April seasonal patterns: Stocks sizzle and a cable revival
What are the patterns for April
April is a time of optimism and rebirth in the world and it's largely a similar story in the seasonals. It's easily the best month for the S&P 500 and that makes it generally good for risk trades.
Last year's huge 12.7% gain in April skews the average but in the past 15 years, just one was negative in the SPX (2012 at -0.75% and that was coming off a huge Jan-March rally). In the past 20 years, the average gain is +1.74%.
1) Cable's best month
The London days get longer in April and the pound shines. April is easily the best month of the year for GBP since 2000, averaging a 1.29% gain. It's risen in 16 of 20 years during that stretch. As the vaccine rollout continues and Brexit continues to fade, there's a solid fundamental case for GBP all around.
2) Oil's well
This week's OPEC+ decision will be pivotal for crude in the month but I suspect it will be a rollover and that should be beneficial. Seasonals are good, with a 3.37% average gain in the past 20 years, which is second-best on the calendar. Technically, crude has had a chance to consolidate in March and work off some of the overbought pressure. The market is also shrugging off the Suez canal reopening, which some saw as an oil positive.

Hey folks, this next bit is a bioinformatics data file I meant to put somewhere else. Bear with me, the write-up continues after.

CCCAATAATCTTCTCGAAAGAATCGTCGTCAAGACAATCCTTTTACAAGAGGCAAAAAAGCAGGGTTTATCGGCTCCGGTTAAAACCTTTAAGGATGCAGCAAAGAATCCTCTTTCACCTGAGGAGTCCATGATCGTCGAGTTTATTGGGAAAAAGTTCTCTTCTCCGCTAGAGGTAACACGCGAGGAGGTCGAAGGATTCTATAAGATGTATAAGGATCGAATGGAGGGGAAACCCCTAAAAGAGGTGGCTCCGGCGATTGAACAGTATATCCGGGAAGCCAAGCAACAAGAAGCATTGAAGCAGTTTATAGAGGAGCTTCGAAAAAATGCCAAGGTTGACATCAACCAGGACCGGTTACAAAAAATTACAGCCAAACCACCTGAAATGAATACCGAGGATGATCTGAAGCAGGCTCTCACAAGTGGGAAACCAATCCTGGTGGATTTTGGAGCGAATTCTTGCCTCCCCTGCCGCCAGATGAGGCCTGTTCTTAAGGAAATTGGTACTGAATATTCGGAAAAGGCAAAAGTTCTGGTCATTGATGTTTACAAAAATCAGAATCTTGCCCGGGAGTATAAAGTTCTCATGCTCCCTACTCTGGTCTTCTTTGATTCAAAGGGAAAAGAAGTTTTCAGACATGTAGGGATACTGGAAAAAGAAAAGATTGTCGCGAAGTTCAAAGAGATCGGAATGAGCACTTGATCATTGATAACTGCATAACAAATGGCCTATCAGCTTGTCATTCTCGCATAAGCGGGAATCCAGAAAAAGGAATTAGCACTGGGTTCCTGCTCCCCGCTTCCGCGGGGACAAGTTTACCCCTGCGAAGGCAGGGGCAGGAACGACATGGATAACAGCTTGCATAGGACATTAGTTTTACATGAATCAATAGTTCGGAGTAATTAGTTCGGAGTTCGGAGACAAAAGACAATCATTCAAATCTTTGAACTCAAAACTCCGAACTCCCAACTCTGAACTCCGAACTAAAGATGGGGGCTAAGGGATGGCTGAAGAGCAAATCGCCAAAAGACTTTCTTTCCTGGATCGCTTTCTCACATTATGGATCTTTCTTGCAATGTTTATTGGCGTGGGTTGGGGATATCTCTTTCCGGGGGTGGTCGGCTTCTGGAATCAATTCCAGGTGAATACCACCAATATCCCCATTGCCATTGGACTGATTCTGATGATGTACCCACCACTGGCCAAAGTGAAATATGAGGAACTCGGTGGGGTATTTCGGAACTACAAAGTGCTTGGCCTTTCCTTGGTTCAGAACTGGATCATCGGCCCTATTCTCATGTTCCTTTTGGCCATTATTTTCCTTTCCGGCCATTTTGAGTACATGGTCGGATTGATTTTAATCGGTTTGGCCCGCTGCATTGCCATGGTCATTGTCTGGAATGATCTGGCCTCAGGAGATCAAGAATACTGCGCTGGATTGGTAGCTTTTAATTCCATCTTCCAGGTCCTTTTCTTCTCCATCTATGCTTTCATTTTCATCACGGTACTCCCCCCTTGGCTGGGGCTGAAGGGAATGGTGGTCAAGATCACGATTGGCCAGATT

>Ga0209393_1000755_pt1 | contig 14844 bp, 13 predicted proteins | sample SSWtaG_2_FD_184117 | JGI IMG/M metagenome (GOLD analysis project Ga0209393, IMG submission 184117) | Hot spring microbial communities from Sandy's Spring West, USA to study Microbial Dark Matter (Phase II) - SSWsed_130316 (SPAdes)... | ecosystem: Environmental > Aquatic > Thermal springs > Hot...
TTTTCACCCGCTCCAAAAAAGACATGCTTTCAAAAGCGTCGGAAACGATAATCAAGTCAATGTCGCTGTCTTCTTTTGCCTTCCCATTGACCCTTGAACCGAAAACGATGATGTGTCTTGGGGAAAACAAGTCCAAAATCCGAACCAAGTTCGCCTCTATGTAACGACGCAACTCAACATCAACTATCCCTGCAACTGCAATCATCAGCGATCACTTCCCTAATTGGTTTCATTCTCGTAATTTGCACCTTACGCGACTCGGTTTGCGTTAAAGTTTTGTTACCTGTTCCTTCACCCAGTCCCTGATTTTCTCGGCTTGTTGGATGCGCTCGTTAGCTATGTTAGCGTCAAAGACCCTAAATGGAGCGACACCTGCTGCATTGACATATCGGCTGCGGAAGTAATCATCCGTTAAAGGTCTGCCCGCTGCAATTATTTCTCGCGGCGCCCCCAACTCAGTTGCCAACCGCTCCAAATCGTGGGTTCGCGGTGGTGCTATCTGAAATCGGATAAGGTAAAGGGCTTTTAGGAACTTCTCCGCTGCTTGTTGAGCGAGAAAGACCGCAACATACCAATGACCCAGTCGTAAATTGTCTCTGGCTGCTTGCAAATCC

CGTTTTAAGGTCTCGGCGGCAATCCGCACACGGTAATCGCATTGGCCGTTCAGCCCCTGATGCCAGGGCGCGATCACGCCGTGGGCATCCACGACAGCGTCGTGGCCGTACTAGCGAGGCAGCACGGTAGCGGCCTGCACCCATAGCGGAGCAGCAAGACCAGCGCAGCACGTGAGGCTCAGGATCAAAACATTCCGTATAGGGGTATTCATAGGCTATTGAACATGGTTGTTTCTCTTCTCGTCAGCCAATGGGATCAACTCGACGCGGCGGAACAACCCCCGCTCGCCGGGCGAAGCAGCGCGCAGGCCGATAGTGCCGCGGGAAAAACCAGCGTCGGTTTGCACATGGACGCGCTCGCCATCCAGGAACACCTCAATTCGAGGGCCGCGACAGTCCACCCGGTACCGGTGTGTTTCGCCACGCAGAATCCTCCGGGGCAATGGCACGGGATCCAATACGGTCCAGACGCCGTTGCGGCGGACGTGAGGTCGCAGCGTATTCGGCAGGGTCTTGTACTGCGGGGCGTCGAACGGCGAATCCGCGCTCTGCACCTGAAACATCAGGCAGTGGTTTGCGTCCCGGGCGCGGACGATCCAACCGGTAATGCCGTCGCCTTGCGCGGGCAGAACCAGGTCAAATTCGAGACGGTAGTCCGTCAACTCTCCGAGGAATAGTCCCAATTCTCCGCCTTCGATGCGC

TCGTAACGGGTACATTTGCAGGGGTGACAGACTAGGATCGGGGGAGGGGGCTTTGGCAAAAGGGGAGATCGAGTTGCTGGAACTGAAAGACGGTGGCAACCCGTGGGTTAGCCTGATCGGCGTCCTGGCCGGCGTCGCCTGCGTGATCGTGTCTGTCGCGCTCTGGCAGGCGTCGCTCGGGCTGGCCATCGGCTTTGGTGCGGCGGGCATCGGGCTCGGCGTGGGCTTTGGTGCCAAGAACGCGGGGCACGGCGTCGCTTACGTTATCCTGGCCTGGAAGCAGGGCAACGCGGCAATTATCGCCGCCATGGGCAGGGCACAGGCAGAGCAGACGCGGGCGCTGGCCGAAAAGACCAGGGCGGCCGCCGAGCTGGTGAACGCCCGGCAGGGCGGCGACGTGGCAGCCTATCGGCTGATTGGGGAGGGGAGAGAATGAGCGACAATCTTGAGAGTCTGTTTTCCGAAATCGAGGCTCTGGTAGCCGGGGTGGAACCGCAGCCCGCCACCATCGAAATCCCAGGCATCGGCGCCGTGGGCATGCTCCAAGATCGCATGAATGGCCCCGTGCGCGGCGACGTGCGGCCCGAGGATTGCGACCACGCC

3) CAD thaws
Given the strength in equities and oil, it's no surprise that April is also the best month for the loonie. The average CAD gain in the month since 2000 is 1.21%, which is far-and-away the best on the calendar. I like the setup technically here as well, with USD/CAD taking a pause to the downside and retracing modestly this month.
4) US dollar struggles
April is the second-worst month for the Dollar Index over the past 20 years. The dollar has enjoyed a strong start to the year but the next leg will be determined by weather Treasury yields can break above the mid-March highs (1.75% in 10s). If they stall or fall then we could get dollar selling. Alternatively, a strong risk-positive trade could weigh on the dollar even if yield rise.